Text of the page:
- Register your bike locally and online. While most stolen bikes cannot be retrieved, you can increase the chances of tracing yours if you register it with a non-profit group like Bike Index that provides this service for free. Bike Index estimates that over 96,000 bicycles were stolen in 2020 – far more than in the previous, non-pandemic year.
Although some bicyclists question the value of reporting their stolen bicycles to the police (only about one in five are reported), documenting such thefts is still important. These numbers can help persuade local authorities to spend more on secure bike racks all around the city, and to add bright, overhead lighting and videotape surveillance of such areas.
Briefly reviewing bike riding safety tips can help us all decrease accidents
- Travel on streets with clearly designated bike lanes whenever possible.
- Make direct eye contact with those traveling near you. This helps lower the chances that vehicle drivers will forget your presence.
- Wear bright clothing with reflective tape, especially when cycling at night. Be sure all your bicycle lights are working properly.
Obey all traffic signs and signals – and never speed through any stop signs. Also, avoid riding on sidewalks since you can easily hit a pedestrian.
- Take your bicycle in for routine maintenance work. Once brakes start slipping, gears get stuck, or tire treads wear out — your chances of being in an accident greatly increase.
- Use hand signals when turning. You must give ample notice to motorists about what you are planning to do — to help them avoid hitting you.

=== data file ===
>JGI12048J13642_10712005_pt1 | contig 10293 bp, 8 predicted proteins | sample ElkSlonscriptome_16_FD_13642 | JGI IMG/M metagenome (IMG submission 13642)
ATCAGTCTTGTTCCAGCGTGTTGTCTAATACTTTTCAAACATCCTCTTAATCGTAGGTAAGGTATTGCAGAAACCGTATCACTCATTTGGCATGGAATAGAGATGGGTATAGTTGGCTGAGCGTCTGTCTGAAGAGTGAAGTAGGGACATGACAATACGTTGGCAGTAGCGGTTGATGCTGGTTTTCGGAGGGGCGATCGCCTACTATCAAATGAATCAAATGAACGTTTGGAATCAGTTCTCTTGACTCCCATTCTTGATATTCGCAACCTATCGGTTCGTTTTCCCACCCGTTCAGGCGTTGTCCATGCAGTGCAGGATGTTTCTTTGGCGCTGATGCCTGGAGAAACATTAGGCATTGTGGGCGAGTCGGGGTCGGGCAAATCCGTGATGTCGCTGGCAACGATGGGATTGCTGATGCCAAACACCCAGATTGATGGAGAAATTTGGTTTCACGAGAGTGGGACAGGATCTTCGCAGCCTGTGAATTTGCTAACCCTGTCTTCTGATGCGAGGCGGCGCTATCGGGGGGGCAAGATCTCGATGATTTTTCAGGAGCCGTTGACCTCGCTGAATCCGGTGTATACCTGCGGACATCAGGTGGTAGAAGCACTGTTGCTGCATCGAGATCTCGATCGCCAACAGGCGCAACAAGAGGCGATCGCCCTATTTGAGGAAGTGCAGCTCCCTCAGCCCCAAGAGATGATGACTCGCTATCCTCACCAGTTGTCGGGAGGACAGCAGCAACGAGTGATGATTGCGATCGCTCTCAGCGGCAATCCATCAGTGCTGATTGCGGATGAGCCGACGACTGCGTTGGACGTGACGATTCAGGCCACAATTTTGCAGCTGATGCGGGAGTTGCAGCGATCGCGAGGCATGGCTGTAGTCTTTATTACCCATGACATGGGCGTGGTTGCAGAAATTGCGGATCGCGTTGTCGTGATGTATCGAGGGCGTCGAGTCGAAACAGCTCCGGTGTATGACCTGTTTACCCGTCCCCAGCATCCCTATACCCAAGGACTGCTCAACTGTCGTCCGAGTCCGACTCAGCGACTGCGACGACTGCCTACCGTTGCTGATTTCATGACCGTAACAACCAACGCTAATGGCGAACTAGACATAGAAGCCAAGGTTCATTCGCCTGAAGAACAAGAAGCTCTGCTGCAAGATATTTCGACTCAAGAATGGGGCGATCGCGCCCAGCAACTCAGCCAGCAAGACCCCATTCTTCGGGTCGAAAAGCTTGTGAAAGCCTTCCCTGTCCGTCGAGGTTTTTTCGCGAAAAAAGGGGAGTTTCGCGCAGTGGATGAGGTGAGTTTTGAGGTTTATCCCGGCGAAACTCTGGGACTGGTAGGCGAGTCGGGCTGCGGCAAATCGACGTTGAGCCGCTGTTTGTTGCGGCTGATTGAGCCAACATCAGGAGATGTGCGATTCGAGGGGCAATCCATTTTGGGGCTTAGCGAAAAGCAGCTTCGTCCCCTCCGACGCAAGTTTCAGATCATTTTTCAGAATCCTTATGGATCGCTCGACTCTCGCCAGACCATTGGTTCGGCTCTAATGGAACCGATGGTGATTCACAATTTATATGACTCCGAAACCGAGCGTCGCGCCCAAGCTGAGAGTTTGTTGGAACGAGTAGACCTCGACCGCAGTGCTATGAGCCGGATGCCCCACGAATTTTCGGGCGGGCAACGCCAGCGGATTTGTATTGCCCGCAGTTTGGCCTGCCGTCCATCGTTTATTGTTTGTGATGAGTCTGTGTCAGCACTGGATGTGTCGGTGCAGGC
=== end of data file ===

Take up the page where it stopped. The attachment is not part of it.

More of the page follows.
- Always wear a helmet. Too often, cyclists decide that since they will just be traveling a short distance, they do not need a helmet. Yet many serious accidents take place within a few miles of people’s homes. Always buy the best helmet you can afford, make sure it fits well, and wear it during every ride.
- Wear closed-toe Even during the summer, you should avoid wearing sandals or “flip flops” since they can easily get caught on the pedals, increasing the chances of a bad fall.
- Never wear any type of earbuds or headphones while riding a bicycle. When you disobey this rule, you will probably fail to hear the last warning sounds that someone has hit their brakes – or is about to hit you.
- Stay aware that you are often traveling in other people’s blind spots. Drivers of regular passenger cars and trucks cannot always see those riding next to them on bicycles.
- Install a working horn on your bike. This can help you quickly alert someone who is about to cut you off in traffic.
- Avoid riding in bad weather. Rain-covered streets greatly increase the chances of many accidents. Always seriously consider using mass transit on bad weather days – especially once the pandemic comes under better control.
If you have suffered a serious bicycle accident injury due to someone else’s negligence, you need to contact our New York City bicycle accident injury law firm. We will carefully investigate all the facts of your case, review all your medical records, and then fight hard to win the maximum compensation available to you. We want every client to fully recover for all lost wages, pain and suffering, medical expenses, and other losses.